NISAR’s Odyssey: Pioneering Earth-Observing Satellite Clears Crucial Test

NASA NISAR Orbit Illustration

After it launches in early 2024, NISAR will scan nearly all of the planet’s land and ice twice every 12 days. In orbit, the satellite will extend its solar panels and nearly 40-foot (12-meter) radar antenna reflector, which resembles a snare drum and will unfold at the end of a 30-foot (9-meter) boom extending from the spacecraft. Credit: NASA-JPL/Caltech

During three weeks in a thermal vacuum chamber in Bengaluru, India, the joint NASA-ISRO satellite demonstrated its hardiness in a harsh, space-like environment.

NISAR, the trailblazing Earth-observing radar satellite being developed by the United States and Indian space agencies, passed a major milestone on November 13, emerging from a 21-day test aimed at evaluating its ability to function in the extreme temperatures and the vacuum of space.

NISAR’s Mission and Capabilities

Short for NASA-ISRO Synthetic Aperture Radar, NISAR is the first space hardware collaboration between NASA and the Indian Space Research Organisation, or ISRO, on an Earth-observing mission. Scheduled to launch in early 2024, the satellite will scan nearly all the planet’s land and ice twice every 12 days, monitoring the motion of those surfaces down to fractions of an inch. It will be able to observe movements from earthquakes, landslides, and volcanic activity and track dynamic changes in forests, wetlands, and agricultural lands.

NISAR Satellite Enters Thermal Vacuum Chamber

The NISAR satellite entered the thermal vacuum chamber at an ISRO facility in Bengaluru on October 19. It emerged three weeks later having met all requirements of its performance under extreme temperatures and space-like vacuum. Credit: ISRO

Rigorous Testing Procedures

The thermal vacuum test occurred at ISRO’s Satellite Integration and Test Establishment in the southern Indian city of Bengaluru. It’s one of a battery of tests the satellite will face leading to launch. Other tests will ensure it can withstand the shaking, vibration, and jostling that it will encounter during launch.

NISAR, partially covered in gold-hued thermal blanketing, entered the vacuum chamber on October 19. Over the following week, engineers and technicians lowered the pressure to an infinitesimal fraction of the normal pressure at sea level. They also subjected the satellite to an 80-hour “cold soak” at 14 degrees Fahrenheit (minus 10 degrees Celsius), followed by an equally lengthy “hot soak” at up to 122 F (50 C). This simulates the temperature swings the spacecraft will experience as it is exposed to sunlight and darkness in orbit.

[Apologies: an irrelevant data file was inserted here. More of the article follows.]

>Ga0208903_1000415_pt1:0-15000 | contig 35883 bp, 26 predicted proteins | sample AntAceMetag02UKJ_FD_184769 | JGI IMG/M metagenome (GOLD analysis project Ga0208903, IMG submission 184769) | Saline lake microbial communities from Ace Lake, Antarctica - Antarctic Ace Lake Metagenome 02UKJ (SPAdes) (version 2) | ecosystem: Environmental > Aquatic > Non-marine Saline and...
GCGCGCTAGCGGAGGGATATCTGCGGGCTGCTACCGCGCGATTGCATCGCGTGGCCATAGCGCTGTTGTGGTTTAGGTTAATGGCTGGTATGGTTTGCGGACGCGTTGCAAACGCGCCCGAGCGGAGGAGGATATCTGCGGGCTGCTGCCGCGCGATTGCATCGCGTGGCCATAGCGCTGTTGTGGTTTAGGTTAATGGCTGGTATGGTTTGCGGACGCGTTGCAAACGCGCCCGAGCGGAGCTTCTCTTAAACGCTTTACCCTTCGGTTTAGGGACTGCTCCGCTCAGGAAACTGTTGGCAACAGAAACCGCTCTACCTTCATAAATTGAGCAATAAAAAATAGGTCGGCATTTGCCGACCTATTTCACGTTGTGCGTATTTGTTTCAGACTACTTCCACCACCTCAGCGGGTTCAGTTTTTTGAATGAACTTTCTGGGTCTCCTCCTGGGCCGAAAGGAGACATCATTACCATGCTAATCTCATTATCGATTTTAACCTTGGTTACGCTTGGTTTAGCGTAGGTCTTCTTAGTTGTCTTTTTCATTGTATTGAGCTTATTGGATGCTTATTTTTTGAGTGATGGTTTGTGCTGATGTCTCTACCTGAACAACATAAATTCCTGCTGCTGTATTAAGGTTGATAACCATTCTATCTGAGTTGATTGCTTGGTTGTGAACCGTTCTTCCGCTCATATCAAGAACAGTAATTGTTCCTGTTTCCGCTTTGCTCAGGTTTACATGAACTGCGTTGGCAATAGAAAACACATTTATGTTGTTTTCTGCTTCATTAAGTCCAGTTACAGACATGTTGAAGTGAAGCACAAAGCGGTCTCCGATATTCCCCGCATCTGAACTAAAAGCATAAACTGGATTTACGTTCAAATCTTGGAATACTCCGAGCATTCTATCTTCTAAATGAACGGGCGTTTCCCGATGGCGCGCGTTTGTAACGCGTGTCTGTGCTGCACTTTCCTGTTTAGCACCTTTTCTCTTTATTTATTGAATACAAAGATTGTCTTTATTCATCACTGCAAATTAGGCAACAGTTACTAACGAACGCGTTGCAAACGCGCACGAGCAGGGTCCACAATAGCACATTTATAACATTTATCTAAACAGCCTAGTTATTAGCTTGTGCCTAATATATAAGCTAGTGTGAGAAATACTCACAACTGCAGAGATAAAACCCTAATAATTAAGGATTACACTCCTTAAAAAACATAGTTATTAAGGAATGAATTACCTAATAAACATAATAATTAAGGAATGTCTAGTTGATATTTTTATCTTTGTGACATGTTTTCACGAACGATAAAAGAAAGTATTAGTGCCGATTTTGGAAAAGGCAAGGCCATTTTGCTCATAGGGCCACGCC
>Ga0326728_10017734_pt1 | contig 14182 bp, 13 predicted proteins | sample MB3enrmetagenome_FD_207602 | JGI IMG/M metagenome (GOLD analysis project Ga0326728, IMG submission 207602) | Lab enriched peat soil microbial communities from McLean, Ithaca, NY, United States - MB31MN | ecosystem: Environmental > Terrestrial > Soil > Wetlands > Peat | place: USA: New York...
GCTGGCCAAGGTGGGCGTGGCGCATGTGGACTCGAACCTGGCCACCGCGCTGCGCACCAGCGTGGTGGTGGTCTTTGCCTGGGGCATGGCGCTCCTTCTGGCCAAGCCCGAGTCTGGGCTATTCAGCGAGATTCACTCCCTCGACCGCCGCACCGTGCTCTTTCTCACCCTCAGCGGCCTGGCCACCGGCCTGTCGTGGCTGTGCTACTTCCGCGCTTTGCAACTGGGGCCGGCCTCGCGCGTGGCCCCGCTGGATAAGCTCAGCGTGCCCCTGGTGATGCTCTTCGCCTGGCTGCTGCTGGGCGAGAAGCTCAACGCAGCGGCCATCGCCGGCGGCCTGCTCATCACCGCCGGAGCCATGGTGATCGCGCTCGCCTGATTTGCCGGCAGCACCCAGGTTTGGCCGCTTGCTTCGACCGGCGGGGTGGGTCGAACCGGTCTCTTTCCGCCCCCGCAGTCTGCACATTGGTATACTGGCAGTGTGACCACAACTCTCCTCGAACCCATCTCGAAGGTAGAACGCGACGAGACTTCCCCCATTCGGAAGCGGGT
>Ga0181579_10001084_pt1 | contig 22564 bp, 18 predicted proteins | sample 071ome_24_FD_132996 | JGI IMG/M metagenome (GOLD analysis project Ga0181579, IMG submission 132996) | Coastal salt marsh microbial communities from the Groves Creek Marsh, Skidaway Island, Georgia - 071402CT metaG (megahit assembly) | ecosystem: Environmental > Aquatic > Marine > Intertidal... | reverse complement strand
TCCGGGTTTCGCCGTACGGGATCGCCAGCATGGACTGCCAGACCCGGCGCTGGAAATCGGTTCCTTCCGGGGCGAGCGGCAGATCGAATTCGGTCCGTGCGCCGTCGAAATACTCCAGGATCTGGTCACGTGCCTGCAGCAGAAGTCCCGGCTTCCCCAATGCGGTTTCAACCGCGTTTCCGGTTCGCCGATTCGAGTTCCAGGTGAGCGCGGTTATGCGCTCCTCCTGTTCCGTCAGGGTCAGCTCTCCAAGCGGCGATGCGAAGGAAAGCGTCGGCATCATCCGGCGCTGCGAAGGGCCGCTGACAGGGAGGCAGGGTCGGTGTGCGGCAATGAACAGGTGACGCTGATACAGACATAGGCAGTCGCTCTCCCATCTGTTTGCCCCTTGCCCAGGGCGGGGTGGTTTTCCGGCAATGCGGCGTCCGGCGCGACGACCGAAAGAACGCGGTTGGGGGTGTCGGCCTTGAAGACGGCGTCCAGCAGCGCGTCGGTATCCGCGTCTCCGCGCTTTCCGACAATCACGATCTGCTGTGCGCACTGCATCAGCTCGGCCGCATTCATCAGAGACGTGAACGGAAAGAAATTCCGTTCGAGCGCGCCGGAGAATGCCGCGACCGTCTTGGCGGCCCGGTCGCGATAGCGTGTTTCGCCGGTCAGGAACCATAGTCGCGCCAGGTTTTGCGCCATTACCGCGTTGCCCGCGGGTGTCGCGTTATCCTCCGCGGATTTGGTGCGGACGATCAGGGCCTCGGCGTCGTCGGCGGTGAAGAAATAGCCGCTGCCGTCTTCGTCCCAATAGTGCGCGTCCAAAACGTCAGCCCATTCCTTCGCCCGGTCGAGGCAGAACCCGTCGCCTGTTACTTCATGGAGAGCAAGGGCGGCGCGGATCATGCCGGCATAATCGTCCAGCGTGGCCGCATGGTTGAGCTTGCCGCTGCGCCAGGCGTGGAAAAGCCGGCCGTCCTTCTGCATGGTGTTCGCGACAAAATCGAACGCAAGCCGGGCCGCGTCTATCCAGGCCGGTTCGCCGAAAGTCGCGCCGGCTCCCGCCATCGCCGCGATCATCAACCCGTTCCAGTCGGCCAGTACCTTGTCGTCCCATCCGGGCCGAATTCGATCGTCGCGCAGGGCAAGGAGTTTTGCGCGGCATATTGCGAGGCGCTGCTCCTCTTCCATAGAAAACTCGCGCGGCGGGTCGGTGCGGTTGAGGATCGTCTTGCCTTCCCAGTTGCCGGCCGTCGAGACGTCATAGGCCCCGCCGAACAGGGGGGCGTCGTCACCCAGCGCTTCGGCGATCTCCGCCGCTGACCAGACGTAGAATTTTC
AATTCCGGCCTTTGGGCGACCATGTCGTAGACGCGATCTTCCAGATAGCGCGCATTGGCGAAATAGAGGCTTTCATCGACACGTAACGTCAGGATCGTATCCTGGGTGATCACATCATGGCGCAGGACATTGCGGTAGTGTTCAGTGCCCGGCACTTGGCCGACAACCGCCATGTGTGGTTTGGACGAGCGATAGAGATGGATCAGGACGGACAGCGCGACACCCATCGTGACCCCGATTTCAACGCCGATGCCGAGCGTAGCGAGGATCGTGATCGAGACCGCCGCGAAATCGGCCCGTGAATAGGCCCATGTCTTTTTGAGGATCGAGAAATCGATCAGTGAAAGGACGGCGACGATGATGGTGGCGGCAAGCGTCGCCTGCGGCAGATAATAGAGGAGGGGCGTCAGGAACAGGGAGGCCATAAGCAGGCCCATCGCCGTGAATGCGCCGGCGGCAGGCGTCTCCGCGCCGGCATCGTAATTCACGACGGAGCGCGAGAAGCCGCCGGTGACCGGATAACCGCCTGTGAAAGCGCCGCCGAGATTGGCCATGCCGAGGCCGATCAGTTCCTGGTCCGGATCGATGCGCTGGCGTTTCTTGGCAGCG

NISAR Satellite ISRO Antenna Testing Facility

The NISAR satellite stayed in this ISRO antenna testing facility for 20 days in September as engineers evaluated the performance of its L- and S-band radar antennas. The foam spikes lining the walls, floor, and ceiling prevent radio waves from bouncing around the room and interfering with measurement. Credit: ISRO

Collaborative Efforts and Future Plans

ISRO and JPL teams worked around the clock during the three-week period, testing the performance of the satellite’s thermal systems and its two primary science instrument systems – the L-band and S-band radars – under the most extreme temperature conditions they will experience in space.

This latest round of testing followed 20 days of testing in September in which engineers used ISRO’s compact antenna test facility to evaluate whether the radio signals from the two radar systems’ antennas passed requirements. Blue foam spikes lining the facility’s walls, floor, and ceiling prevent radio waves from bouncing around the room and interfering with measurement.

With thermal vacuum and compact antenna tests successfully done, NISAR will soon be fitted with its solar panels and its nearly 40-foot (12-meter) radar antenna reflector, which resembles a snare drum and will unfold in space at the end of a 30-foot (9-meter) boom extending from the spacecraft.

The satellite will undergo additional tests before being packed up and transported about 220 miles (350 kilometers) eastward to Satish Dhawan Space Centre, where it will be mounted atop ISRO’s Geosynchronous Satellite Launch Vehicle Mark II rocket and sent into low Earth orbit.

More About the Mission

NISAR is an equal collaboration between NASA and ISRO and marks the first time the two agencies have cooperated on hardware development for an Earth-observing mission. NASA’s Jet Propulsion Laboratory, which is managed for the agency by Caltech in Pasadena, California, leads the U.S. component of the project and is providing the mission’s L-band SAR. NASA is also providing the radar reflector antenna, the deployable boom, a high-rate communication subsystem for science data, GPS receivers, a solid-state recorder, and payload data subsystem. U R Rao Satellite Centre (URSC) in Bengaluru, which leads the ISRO component of the mission, is providing the spacecraft bus, the launch vehicle, and associated launch services and satellite mission operations. ISRO’s Space Applications Centre in Ahmedabad is providing the S-band SAR electronics.

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